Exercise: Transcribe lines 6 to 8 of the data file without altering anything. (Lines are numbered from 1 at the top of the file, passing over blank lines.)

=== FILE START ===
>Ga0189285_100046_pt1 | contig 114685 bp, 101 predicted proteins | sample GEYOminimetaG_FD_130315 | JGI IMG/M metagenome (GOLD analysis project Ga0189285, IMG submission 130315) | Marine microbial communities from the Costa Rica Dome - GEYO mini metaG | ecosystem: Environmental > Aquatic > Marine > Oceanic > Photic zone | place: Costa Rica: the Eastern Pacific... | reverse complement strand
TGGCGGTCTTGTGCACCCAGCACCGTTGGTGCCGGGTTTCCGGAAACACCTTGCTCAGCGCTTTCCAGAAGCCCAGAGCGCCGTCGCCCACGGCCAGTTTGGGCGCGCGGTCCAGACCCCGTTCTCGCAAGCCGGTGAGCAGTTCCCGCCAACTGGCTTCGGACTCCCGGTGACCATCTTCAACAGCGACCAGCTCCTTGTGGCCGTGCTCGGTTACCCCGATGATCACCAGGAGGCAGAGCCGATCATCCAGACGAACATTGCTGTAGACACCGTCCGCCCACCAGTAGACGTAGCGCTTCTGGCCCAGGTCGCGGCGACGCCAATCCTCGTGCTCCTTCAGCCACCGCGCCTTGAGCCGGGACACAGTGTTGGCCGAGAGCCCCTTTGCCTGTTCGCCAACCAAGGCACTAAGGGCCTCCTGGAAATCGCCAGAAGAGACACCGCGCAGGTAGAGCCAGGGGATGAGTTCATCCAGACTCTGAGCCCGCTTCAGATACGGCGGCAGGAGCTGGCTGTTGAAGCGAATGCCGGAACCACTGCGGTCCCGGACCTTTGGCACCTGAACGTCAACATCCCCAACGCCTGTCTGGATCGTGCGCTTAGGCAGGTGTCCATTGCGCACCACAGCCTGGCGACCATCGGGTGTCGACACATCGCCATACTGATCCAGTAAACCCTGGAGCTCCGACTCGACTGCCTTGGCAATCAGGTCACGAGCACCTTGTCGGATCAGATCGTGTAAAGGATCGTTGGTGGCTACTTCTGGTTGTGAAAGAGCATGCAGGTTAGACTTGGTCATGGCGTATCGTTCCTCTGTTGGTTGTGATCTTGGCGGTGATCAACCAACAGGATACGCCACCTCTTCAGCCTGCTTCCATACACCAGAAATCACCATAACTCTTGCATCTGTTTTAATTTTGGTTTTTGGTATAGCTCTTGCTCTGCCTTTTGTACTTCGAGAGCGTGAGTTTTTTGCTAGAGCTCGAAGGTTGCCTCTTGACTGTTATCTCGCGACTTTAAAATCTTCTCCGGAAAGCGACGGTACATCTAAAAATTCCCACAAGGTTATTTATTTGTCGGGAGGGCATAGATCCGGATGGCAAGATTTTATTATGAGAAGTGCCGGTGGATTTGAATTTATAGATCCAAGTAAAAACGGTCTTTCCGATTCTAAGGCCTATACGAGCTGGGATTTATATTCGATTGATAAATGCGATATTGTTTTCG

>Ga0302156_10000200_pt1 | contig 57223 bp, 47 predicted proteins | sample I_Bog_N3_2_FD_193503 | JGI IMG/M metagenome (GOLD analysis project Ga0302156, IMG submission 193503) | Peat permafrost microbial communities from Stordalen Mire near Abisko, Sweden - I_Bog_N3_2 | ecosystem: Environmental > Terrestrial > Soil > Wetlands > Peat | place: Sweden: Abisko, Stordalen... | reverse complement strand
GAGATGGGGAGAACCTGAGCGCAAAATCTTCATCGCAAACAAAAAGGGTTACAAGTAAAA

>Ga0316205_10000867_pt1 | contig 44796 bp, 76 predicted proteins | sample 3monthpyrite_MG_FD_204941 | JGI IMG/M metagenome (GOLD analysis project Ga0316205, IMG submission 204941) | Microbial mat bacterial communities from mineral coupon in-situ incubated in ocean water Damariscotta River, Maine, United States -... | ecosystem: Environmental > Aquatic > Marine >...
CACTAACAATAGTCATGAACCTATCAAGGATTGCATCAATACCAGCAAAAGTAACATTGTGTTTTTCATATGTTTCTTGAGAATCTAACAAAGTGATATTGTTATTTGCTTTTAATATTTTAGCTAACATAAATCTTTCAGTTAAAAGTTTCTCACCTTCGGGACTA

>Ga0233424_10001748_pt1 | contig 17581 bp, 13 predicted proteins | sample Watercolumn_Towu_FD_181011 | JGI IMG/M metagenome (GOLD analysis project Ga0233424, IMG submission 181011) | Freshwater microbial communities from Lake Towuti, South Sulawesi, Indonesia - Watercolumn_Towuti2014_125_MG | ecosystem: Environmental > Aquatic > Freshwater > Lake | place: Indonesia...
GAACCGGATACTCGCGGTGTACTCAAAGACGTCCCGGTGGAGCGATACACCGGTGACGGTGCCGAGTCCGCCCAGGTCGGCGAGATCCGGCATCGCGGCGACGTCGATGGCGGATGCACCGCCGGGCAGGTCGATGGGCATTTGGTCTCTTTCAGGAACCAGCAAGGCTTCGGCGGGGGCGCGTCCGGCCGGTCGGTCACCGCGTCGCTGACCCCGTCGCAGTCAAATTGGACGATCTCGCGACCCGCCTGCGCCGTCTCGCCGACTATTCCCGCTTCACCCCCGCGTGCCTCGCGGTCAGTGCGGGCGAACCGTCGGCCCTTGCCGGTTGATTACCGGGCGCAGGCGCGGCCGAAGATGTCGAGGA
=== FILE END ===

CACTAACAATAGTCATGAACCTATCAAGGATTGCATCAATACCAGCAAAAGTAACATTGTGTTTTTCATATGTTTCTTGAGAATCTAACAAAGTGATATTGTTATTTGCTTTTAATATTTTAGCTAACATAAATCTTTCAGTTAAAAGTTTCTCACCTTCGGGACTA

>Ga0233424_10001748_pt1 | contig 17581 bp, 13 predicted proteins | sample Watercolumn_Towu_FD_181011 | JGI IMG/M metagenome (GOLD analysis project Ga0233424, IMG submission 181011) | Freshwater microbial communities from Lake Towuti, South Sulawesi, Indonesia - Watercolumn_Towuti2014_125_MG | ecosystem: Environmental > Aquatic > Freshwater > Lake | place: Indonesia...
GAACCGGATACTCGCGGTGTACTCAAAGACGTCCCGGTGGAGCGATACACCGGTGACGGTGCCGAGTCCGCCCAGGTCGGCGAGATCCGGCATCGCGGCGACGTCGATGGCGGATGCACCGCCGGGCAGGTCGATGGGCATTTGGTCTCTTTCAGGAACCAGCAAGGCTTCGGCGGGGGCGCGTCCGGCCGGTCGGTCACCGCGTCGCTGACCCCGTCGCAGTCAAATTGGACGATCTCGCGACCCGCCTGCGCCGTCTCGCCGACTATTCCCGCTTCACCCCCGCGTGCCTCGCGGTCAGTGCGGGCGAACCGTCGGCCCTTGCCGGTTGATTACCGGGCGCAGGCGCGGCCGAAGATGTCGAGGA